Rage never sounded so pretty as when Case takes an ex-lover to task for his booty-calling ways on country noir album Blacklisted. Here she unleashes the full power of her amazing voice as she tells the guy on the other end of the phone, “Have yourself a dime’s worth of talking/Then I’m gonna hang right up on you.” Clearly Neko Case needs to start giving lessons on how to be so awesome.
- 8. “Everybody’s Somebody’s Fool” – Sierra Hull
This one’s probably best known as a Connie Francis hit (it went to #1 in 1960), but this child prodigy puts her own spin on a song whose sprightly mandolin picking belies heartbreaking lyrics such as, “I told myself it’s best that I forget you/Though I’m a fool at least I know the score/Darlin’ I’d be twice as blue without you/It hurts but I keep runnin’ back for more.” Listening to her sing, you’d never guess that Hull isn’t even old enough to buy a drink to drown her sorrows.
- 7. “What Kind of Fool Do You Think I Am” – Lee Roy Parnell
This 1992 single went all the way to #2, and is one of the Texas singer’s best known songs. And since Parnell’s one wife short of a WNBA starting lineup, we’re guessing he might know a thing or two about “throwing [his] good heart after bad love.”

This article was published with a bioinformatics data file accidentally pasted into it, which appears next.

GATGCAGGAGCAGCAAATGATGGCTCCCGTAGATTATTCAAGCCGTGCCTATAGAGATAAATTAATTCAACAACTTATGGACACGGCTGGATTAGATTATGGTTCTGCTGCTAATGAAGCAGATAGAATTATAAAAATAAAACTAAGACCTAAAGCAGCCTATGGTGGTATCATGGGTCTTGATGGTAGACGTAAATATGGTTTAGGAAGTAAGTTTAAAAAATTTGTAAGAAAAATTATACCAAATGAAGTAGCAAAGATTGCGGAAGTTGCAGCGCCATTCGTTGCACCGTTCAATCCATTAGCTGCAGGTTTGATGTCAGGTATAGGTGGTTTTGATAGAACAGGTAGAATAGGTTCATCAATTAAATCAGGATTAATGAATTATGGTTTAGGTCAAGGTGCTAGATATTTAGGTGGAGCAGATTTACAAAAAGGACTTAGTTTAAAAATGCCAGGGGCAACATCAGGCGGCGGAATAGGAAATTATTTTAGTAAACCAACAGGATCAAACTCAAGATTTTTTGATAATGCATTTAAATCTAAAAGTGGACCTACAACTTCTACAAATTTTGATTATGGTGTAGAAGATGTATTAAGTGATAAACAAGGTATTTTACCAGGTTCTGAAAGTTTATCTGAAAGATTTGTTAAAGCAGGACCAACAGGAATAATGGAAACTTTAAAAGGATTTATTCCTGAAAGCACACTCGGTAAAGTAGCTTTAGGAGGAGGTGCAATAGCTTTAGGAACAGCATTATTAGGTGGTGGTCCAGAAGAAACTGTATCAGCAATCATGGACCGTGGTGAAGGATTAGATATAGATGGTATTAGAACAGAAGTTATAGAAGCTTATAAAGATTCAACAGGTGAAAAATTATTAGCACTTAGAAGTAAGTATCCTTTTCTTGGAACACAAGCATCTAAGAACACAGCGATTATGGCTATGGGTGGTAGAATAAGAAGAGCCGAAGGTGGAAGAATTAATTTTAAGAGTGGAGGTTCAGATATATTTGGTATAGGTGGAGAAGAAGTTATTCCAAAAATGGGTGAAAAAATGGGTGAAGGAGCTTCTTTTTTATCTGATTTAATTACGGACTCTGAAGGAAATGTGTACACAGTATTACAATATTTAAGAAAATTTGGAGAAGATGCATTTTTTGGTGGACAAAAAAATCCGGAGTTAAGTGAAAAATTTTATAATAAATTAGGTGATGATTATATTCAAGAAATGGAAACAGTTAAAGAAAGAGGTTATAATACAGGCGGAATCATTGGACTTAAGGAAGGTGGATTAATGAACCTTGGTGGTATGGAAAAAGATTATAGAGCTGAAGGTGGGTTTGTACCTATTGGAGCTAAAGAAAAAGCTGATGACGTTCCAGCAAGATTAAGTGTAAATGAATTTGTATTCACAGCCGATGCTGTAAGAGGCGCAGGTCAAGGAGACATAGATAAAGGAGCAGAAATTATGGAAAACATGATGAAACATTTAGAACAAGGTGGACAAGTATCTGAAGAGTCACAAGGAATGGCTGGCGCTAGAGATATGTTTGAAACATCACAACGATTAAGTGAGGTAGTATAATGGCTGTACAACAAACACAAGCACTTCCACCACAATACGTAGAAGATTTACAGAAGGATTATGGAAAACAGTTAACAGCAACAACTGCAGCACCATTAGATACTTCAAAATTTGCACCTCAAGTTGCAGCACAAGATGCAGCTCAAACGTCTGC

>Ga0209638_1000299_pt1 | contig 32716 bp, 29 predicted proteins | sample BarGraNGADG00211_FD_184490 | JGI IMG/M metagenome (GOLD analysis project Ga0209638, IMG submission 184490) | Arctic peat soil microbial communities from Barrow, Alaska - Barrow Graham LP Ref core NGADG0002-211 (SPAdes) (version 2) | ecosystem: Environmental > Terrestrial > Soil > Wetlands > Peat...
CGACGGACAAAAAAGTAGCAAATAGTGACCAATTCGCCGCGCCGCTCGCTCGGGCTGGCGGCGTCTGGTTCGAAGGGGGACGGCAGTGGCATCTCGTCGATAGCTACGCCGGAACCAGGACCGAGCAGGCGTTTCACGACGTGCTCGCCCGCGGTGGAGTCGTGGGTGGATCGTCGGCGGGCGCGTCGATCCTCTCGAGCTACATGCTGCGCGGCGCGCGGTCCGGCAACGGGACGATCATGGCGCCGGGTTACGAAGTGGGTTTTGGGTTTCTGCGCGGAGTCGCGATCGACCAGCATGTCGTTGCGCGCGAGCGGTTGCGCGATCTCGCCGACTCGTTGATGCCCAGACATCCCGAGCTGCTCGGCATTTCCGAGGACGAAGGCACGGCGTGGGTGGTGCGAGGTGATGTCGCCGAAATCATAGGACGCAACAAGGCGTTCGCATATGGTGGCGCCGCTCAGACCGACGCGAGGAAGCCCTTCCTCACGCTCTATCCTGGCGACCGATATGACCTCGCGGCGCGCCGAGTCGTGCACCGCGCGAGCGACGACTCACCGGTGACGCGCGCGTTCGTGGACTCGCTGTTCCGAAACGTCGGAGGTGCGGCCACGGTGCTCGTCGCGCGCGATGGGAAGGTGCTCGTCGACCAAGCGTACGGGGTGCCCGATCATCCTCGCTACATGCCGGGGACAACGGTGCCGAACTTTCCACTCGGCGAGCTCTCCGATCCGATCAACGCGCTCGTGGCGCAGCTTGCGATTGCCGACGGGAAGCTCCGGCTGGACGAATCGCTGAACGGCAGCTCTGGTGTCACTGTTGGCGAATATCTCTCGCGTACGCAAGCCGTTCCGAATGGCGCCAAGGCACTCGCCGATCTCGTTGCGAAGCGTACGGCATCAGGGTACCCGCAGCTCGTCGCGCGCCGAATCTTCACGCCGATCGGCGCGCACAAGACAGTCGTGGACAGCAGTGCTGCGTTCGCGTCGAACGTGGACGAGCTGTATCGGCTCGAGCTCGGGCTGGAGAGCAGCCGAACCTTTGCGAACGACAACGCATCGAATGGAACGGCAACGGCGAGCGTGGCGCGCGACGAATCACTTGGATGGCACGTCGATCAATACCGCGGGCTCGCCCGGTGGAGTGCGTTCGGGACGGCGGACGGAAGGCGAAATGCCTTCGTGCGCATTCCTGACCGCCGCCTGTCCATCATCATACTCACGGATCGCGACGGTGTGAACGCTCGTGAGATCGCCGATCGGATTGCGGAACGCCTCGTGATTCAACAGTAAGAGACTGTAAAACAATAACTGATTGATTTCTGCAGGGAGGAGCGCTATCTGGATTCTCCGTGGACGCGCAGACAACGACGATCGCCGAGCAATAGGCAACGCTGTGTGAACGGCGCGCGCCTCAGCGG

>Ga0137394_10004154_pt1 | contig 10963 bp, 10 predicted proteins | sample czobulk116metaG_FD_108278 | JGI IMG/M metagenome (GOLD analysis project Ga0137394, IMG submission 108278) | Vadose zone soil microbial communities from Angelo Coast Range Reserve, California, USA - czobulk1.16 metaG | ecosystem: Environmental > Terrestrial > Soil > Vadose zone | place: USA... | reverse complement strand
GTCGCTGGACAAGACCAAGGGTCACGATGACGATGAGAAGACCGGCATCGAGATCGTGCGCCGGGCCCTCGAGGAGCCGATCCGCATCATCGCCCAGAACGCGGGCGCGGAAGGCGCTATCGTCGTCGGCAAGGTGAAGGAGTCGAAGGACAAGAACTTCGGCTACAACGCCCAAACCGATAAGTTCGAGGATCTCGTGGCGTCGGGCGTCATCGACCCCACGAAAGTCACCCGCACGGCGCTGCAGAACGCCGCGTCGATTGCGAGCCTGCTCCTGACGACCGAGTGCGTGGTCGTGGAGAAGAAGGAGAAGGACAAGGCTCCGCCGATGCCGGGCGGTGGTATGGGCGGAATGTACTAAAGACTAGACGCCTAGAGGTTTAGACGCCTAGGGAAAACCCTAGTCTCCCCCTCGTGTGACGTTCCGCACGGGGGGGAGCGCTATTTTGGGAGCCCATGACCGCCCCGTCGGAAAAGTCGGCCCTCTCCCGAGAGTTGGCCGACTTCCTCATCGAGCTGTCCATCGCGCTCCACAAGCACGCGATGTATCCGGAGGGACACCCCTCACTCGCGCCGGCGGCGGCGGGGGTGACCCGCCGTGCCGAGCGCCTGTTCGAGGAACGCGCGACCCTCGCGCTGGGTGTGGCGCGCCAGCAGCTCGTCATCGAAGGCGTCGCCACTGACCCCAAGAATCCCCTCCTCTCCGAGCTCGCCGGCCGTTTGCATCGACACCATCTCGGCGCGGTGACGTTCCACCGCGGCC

- 6. “King of Fools” – Dwight Yoakam
Dwight Yoakam is the epitome of country cool, but all the coolness in the world can’t stop a man from getting his heart broken. This one wasn’t released as a single (it’s on seminal Yoakam album This Time) but it’s not a song to be passed by. Here poor Dwight imagines his girl still loves him, even as she leaves with another man. Ouch. But hey, a girl’s got needs, and getting into Dwight’s skintight pants circa 1993 would have probably required a crowbar and acetylene torch.
- 5. “40 Acres and a Fool” – Del McCoury Band
From 2008’s Moneyland comes the story of a rich cityslicker who decides to give the rural life a try–with necessities like mansions, Hummers, and Cancun vacations. Disaster ensues, and it’d be funny if it weren’t so true. With lyrics like, “He don’t need to borrow nothin’/He has one of every tool/Installed a laptop on his Bobcat/And drove it right into the pool,” it’s a rare person—regardless of geography—who doesn’t have an equivalent fool in his or her own life. Hint: if you don’t have one, it’s probably you.
- 4. “The Fool” – Lee Ann Womack